Exploring the CheChem Ha Cave
Our first full day in Belize started off with a trip to the closest cave from the jungle dome.
+ Nature Lesson: The name translates into “Cave of poison wood water” which referes to the CheChem Ha tree and there are two kinds. The white and the black. The difference between the trees is that the white che chem is safe to touch in case you ever touch it – accidentally or not. The black che chem’s sap is always seeping but the sap is poisonous in both trees. The milky sap is like acid – if touched it gets into your pores and is very itchy. However the antidote , the Gumbo limbo tree is usually close by . Both trees usually grow side by side!… funny how nature works.
After a 30-45 minute drive past San Ignacio, we arrived at the home of William Plates Morales and his wife. He introduced himself to us and said that three of his dogs will be accompanying us on the hike. It ended up being just the two of us on the tour so it was like having our own private guide!
William actually discovered the caves in 1989 at the age of 17/18. He was looking for his dog after it chased a gibnut into a small opening of a dirt covered mount. After the official archaeology dig, the Belize museum took seven artifacts to display and kept the rest intact. William is now officially the tour guide owner of the Chechem Ha Caves.
We began the 45 minute hike into the rain forest. The weather was more cloudy and cooler than usual. If it had been more wet, the trail would have been super muddy and more treacherous. Along the trail, William and Mynor pointed out the wildlife and special plants of Belize. Thank goodness for the walking sticks given to us to help the trek. It also has to be said that William and Mynor did not need walking sticks and rather just hopped along the trail like it was nothing. I felt like a slow lumbering American after we reached the entrance to the caves!
After a gulp of water + putting on our headlamps, we headed into the dark unknown. The cave is divided into “9 layers” or 9 sections. Ironic because the Mayans also believed that there are 9 entrances/layers into the underworld.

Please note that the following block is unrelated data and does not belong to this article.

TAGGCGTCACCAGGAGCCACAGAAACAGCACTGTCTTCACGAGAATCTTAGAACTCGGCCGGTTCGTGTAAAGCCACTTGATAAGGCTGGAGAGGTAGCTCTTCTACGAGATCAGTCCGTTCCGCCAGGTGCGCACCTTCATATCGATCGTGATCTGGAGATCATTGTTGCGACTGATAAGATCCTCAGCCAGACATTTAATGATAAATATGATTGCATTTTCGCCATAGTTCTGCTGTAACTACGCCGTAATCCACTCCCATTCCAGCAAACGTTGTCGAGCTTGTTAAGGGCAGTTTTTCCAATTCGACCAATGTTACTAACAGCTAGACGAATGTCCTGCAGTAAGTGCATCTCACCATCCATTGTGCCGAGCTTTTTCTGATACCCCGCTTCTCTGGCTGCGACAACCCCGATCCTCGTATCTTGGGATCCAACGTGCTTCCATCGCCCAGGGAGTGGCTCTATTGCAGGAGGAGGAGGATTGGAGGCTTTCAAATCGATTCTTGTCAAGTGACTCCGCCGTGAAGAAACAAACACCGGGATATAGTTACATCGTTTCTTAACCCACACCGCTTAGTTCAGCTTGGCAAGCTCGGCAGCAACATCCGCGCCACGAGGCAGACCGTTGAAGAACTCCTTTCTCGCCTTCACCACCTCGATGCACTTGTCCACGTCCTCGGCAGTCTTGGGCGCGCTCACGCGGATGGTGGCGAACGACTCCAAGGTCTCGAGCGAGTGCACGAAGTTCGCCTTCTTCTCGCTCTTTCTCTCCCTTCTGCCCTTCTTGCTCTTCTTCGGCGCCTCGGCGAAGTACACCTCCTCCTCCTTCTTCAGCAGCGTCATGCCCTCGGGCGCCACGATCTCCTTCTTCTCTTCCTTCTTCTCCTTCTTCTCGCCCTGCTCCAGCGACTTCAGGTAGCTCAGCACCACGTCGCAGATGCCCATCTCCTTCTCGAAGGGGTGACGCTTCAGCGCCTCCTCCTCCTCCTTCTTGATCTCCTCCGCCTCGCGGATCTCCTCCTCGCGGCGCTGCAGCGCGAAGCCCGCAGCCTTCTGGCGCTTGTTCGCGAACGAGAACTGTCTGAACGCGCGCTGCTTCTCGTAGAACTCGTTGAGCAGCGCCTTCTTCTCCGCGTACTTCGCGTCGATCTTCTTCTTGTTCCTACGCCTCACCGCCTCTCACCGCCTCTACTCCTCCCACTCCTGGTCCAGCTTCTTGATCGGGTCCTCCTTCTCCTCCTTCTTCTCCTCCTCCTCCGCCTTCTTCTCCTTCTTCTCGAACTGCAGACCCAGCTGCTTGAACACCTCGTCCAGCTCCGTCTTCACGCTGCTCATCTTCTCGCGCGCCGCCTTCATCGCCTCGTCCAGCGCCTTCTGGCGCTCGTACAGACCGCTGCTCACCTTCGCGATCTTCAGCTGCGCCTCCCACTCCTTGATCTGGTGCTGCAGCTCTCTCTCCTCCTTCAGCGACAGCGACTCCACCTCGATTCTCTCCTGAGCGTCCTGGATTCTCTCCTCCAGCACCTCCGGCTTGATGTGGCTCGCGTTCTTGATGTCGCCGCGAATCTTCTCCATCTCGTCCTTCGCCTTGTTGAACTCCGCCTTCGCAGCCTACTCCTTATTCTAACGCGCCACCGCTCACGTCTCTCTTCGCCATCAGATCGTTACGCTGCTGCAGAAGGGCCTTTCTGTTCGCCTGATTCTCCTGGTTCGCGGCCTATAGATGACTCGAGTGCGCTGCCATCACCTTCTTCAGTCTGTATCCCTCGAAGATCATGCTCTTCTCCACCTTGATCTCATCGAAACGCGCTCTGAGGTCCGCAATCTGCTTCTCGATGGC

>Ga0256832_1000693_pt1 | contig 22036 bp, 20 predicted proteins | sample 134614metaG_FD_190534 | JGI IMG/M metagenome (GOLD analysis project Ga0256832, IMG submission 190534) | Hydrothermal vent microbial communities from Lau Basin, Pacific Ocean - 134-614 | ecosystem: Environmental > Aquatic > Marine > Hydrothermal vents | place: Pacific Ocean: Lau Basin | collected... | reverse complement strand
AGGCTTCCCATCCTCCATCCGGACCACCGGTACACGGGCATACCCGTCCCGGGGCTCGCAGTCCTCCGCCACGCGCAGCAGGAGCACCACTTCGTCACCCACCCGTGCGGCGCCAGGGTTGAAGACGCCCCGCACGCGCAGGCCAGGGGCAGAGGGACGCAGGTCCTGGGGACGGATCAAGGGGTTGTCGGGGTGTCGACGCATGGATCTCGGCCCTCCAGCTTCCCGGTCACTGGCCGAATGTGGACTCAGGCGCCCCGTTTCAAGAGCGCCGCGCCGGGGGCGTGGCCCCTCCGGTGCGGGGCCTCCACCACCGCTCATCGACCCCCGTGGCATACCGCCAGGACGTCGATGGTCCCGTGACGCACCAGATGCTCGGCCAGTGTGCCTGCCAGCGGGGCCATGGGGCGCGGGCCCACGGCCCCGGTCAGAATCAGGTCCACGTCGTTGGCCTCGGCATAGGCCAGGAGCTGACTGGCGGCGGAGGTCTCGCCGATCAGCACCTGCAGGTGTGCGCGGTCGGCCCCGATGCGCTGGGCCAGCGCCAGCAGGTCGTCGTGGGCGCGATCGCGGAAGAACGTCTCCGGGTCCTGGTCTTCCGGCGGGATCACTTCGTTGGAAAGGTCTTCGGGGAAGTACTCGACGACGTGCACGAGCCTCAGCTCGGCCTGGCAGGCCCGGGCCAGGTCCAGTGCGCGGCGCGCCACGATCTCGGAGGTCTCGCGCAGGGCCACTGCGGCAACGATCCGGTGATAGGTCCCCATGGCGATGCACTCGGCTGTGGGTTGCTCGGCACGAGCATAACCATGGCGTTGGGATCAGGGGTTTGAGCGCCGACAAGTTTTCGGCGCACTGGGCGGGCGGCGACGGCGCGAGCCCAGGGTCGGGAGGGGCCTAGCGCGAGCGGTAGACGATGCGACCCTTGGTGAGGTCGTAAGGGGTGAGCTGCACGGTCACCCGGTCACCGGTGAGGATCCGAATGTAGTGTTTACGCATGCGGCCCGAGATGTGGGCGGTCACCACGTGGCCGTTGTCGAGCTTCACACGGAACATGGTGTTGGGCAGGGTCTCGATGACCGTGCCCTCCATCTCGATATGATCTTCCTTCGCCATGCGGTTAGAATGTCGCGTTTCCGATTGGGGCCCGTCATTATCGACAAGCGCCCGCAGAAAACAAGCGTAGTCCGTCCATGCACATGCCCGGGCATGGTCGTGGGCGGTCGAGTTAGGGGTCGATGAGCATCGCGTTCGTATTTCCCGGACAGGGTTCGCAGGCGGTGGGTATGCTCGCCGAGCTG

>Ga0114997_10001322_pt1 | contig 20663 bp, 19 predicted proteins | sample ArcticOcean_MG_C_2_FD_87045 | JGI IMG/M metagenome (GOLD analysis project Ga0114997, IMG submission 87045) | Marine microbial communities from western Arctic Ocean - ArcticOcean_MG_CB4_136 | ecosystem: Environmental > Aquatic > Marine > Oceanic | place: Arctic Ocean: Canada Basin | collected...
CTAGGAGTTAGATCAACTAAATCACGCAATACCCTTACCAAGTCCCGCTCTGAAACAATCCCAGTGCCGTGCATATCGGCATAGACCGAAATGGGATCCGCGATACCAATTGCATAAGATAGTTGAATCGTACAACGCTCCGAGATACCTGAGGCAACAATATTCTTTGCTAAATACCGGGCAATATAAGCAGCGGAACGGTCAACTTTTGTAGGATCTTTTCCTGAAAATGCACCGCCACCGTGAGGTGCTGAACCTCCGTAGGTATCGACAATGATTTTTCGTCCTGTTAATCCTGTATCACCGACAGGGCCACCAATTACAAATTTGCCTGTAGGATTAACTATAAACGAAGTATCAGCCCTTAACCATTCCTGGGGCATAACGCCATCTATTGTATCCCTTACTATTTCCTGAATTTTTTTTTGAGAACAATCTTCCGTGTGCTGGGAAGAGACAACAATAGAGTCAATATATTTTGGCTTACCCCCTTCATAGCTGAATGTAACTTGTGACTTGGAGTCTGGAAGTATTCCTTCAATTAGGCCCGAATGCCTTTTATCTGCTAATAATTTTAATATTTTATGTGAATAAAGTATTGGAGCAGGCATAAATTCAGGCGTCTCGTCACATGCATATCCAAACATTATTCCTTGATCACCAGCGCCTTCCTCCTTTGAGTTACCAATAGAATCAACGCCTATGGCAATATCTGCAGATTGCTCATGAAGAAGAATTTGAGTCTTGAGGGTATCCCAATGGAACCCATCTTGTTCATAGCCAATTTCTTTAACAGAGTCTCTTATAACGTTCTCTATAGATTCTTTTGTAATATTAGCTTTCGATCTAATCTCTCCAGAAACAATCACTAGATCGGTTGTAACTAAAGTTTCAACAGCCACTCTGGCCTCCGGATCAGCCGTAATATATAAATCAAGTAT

The cave is considered dry although because of the stalagcites and dripping water, the ground was wet and very very sticky. It was like walking with glue sticks on the bottom of your shoe. We explored all 9 layers of the cave, squeezed in some very narrow spots + climbed up precarious makeshift ladders, and shimmied down slippery ropes during the steep descents.
We saw plenty of original Mayan pottery left behind + sleeping fruit bats and lots of creepy crawly bugs such as the scorpion spider!
At the 9th cave/layer, we came upon a large chamber with a high ceiling and a circle of stones set in the middle of the chamber. William explained this was the largest chamber where sacrifices were made and showed us where they placed the torches to light up the room.
He got us to all turn off our headlamps and stand in complete darkness and silence. This was how it was for the Mayans thousands of years ago. Standing in complete darkness and underground was amazing….until it gave me the creeps especially with William teasing us in a scary voice. After five minutes, I had to turn back on my headlamp which got a laugh out of the guys.
The hike back was much more tiring since it was uphill and after the exploration of the cave. After getting back, we settled down for a hearty lunch of..what else?! rice & beans with stew chicken and side salad. Delicious home made Mayan/Belizean cooking really hit the spot afterwards.
To digest, we explored his grounds which are set atop a cliff with great views on both sides. We petted our guard dogs and said our goodbyes. Onto the Xunantunich ruins!
How did I ever do this after a hiking/cave expedition? I will never know. It was a very emerald green view though.
Here I am saying farewell to the dogs who walked with us on the trail to keep the jaguars away. (not kidding either).
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